What I find really interesting is the whole idea of a “nomenclature” of colors, from Werner's original work, to Maggs' rendering of it, going through Syme's adaptation. I find it quite fascinating that experts in the professional use of colors would feel the need to name colors, rather than just show them. To me, this illustrates the power of, and need for, verbal language when it comes to reasoning in systematic ways, and maybe collectively, about human activity. I bought the program, which includes (as the exhibition does) a full reproduction of Syme's original nomenclature.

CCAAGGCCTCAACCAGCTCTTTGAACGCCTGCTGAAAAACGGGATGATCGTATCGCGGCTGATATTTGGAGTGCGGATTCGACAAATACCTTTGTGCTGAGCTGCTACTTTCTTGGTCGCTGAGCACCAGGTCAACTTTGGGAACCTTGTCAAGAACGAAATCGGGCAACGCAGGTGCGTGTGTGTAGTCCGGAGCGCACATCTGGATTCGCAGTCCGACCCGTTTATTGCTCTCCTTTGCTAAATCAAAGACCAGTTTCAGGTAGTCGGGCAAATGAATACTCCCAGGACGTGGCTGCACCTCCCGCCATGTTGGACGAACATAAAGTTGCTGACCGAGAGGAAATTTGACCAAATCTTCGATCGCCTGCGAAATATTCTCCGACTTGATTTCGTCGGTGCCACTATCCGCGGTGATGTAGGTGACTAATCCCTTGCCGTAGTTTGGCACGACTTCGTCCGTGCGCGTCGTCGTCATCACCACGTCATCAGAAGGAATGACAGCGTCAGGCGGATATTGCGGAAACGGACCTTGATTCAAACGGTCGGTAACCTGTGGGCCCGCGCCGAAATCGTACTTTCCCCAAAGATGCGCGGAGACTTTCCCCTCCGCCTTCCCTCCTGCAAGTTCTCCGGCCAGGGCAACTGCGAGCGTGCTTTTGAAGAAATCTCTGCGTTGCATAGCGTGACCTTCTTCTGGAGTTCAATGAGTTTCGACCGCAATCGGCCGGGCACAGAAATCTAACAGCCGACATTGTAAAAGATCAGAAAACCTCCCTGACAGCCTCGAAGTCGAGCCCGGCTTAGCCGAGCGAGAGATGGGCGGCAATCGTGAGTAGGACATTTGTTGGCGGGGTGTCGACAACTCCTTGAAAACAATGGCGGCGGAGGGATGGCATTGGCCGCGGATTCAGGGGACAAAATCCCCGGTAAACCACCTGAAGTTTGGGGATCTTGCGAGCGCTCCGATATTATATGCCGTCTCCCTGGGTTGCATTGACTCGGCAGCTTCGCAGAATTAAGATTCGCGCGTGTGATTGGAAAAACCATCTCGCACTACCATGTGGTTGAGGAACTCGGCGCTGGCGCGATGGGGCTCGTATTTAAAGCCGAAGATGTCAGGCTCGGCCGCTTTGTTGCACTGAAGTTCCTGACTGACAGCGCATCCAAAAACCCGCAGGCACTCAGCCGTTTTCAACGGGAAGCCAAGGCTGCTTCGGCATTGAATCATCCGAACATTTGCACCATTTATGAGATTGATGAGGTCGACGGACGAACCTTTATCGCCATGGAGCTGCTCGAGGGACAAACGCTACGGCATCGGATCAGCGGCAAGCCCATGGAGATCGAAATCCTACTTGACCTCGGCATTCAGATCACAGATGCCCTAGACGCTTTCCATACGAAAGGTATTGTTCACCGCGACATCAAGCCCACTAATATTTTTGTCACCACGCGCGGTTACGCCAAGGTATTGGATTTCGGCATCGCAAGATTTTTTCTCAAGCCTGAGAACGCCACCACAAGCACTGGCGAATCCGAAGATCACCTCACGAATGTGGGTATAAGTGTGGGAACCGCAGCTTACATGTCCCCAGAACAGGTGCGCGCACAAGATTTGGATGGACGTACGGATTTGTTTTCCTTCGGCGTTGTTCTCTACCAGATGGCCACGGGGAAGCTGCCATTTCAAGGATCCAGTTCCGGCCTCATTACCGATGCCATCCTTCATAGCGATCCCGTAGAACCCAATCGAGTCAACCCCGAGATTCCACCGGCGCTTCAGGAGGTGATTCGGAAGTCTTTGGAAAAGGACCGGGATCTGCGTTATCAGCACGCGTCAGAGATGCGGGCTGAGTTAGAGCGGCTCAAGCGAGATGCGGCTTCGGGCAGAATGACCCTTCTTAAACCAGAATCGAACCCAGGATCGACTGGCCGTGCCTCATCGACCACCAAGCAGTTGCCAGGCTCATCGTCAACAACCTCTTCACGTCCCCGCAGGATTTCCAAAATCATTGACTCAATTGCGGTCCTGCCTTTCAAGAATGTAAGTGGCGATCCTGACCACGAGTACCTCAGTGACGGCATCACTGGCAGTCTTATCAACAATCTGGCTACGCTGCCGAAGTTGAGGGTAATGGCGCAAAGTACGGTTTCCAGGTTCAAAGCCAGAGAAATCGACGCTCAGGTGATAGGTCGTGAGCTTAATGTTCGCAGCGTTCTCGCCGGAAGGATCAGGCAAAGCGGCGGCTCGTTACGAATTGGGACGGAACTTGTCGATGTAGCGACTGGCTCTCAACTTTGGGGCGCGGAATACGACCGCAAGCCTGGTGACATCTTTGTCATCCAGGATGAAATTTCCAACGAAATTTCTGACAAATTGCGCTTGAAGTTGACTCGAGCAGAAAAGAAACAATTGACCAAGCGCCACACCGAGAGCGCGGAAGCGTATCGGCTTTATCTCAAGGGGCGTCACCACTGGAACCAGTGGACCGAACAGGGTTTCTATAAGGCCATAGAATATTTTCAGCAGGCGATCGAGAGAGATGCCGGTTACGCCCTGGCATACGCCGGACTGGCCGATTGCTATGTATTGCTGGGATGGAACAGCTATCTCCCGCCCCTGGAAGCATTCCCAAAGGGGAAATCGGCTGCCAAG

I visited many other museums in Bergen (Norway). Those visits were for family leisure. As can be seen from the picture, we were totally off-season, and had delightfully quiet experiences. We visited a Picasso exhibition (including a great guided tour), a natural-science museum, the hanseatic museum, and several others.
The natural-science museum includes a vast collection of stuffed real animals. This sounds a bit old-fashioned and, in fact, I doubt such a collection could be built nowadays. It would probably be regarded as unacceptable (and maybe disrespectful) to kill animals for the sole purpose of stuffing them and displaying them to humans. I don't know exactly what to think of that, but I can assure you that I enjoyed my visit, and I am sure it's not all negative for people to be able to see these beautiful (and not so beautiful) animals, even dead and stuffed.